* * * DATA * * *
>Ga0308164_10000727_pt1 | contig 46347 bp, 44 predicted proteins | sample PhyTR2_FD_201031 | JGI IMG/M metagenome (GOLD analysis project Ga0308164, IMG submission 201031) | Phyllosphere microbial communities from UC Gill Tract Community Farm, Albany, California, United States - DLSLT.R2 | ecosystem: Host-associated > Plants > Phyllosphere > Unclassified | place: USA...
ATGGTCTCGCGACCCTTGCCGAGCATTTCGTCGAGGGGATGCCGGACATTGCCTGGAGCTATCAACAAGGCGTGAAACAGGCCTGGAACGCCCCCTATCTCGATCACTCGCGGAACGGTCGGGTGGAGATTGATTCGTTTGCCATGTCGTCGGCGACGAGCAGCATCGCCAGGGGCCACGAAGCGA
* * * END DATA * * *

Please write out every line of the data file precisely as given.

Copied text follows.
>Ga0308164_10000727_pt1 | contig 46347 bp, 44 predicted proteins | sample PhyTR2_FD_201031 | JGI IMG/M metagenome (GOLD analysis project Ga0308164, IMG submission 201031) | Phyllosphere microbial communities from UC Gill Tract Community Farm, Albany, California, United States - DLSLT.R2 | ecosystem: Host-associated > Plants > Phyllosphere > Unclassified | place: USA...
ATGGTCTCGCGACCCTTGCCGAGCATTTCGTCGAGGGGATGCCGGACATTGCCTGGAGCTATCAACAAGGCGTGAAACAGGCCTGGAACGCCCCCTATCTCGATCACTCGCGGAACGGTCGGGTGGAGATTGATTCGTTTGCCATGTCGTCGGCGACGAGCAGCATCGCCAGGGGCCACGAAGCGA